Ravinder Singh Binning

Surrey driver who killed couple in hit-and-run denied parole

Ravinder Singh Binning is in jail for the 2008 crash that claimed the lives of Bakhshish and Dilbag Badh and injured their daughters.

The family of a Surrey couple killed in a 2008 crash is relieved the driver, Ravinder Singh Binning, has been denied parole.

Binning was sentenced in spring 2012 to four-and-a-half years in jail and a 10-year driving ban after pleading guilty a month earlier to five charges – two of dangerous driving causing death, one of dangerous driving causing bodily harm and one failure to stop at the scene of an accident.

On Thursday (Aug. 29) during a parole hearing held outside Victoria, where Binning is being held, he was denied day and full parole.

It was July 12, 2008 when Binning was speeding down 128 Street near 85 Avenue in his Acura and slammed into a BMW carrying 60-year-old Bakhshish Badh and her 61-year-old husband Dilbag, killing them.

Daughter Varinder was critically injured and didn’t find out her parents were dead for two weeks. Rupi, who was driving the car, was also seriously injured. During the trial, she recalled the horror of seeing her mom, who was thrown from the car, lying in the street, while her dad was dead in the back seat.

The family was heading home after attending an engagement party for Rupi and her then-fiancé.

Members of the Badh family attended the hearing in Victoria Thursday and were glad Binning was not granted parole. Varinder Badh said he continues to minimize the incident and rationalize his behaviour and is not ready to be released.

“The family feels a sense of relief that the parole board recognizes road crimes in the same seriousness as other pragmatic offences,” said Varinder. “We cannot accept injuries and fatalities on the roads as the cost of transportation. Driving is a privilege, not a right.”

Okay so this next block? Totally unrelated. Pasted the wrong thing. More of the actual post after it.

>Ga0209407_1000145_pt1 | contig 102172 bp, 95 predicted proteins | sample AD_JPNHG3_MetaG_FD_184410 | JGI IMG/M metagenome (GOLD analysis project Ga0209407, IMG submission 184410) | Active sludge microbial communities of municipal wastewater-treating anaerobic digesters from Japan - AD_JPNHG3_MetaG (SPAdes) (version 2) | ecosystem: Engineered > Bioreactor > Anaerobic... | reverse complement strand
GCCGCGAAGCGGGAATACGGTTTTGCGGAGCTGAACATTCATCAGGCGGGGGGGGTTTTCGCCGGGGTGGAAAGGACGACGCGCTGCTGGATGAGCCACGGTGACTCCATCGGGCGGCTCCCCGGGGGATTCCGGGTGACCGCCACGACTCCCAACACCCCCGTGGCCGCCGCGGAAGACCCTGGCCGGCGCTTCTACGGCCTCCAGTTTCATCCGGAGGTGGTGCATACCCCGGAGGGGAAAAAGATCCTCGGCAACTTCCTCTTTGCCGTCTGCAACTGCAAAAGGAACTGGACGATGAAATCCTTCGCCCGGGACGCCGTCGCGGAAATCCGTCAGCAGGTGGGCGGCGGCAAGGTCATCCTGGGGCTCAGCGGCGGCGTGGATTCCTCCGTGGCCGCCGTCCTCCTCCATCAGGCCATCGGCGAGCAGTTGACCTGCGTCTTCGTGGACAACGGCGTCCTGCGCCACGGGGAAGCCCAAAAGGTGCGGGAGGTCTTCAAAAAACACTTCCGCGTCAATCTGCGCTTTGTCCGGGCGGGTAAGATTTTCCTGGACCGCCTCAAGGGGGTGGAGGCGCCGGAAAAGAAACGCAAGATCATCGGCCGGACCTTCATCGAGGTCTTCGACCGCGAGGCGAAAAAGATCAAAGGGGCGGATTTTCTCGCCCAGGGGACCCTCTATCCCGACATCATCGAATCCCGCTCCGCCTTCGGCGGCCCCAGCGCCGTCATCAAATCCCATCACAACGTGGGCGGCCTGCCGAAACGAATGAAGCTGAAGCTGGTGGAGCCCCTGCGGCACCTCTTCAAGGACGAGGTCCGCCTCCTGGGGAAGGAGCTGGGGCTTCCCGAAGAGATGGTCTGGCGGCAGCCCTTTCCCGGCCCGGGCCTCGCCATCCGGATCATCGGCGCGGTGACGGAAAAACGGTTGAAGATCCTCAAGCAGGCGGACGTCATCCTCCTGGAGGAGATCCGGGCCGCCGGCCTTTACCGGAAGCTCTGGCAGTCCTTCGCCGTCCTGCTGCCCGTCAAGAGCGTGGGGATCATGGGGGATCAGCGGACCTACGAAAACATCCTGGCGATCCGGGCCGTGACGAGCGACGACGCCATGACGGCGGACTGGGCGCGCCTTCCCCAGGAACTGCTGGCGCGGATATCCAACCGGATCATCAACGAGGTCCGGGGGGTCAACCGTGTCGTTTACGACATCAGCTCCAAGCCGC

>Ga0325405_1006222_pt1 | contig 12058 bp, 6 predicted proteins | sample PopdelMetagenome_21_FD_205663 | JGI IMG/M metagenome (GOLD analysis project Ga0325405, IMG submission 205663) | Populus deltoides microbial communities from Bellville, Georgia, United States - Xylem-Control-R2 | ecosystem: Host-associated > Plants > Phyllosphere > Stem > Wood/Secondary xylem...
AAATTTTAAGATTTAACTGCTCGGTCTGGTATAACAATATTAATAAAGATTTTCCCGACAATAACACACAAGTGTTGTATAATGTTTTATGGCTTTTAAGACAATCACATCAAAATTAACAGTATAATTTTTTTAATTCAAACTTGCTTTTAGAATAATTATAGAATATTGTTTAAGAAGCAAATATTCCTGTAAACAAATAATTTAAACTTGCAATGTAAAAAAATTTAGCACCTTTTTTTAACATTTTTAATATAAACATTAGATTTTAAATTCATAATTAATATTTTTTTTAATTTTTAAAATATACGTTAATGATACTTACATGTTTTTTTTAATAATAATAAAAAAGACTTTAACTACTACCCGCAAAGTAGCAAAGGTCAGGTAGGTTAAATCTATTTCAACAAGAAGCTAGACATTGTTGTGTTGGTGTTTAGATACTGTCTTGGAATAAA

During Binning’s sentencing last year, Judge Reg Harris said though Binning apologized, he did not find the defendant showed genuine remorse. He also chided Binning for not only fleeing the horrific crash scene, but using his cell phone to call his own friends and family, rather than calling 911.

Binning wasn’t arrested until 2010, and even then, denied being the driver. During the trial, the court heard his DNA matched blood found on an airbag in the abandoned car.

He did not plead guilty until February 2012, on the day his trial was to begin, nearly four years after the fatal crash.

The court heard Binning, a former truck driver, had a lengthy prior driving record, which included 16 driving prohibitions between 2002 and 2009, many of them involving alcohol. Just months after the crash with the Badhs, he was caught driving the same stretch of road while drunk, sped from police, crashed into a fence and attempted to fight an officer before being arrested.

 

Surrey North Delta Leader

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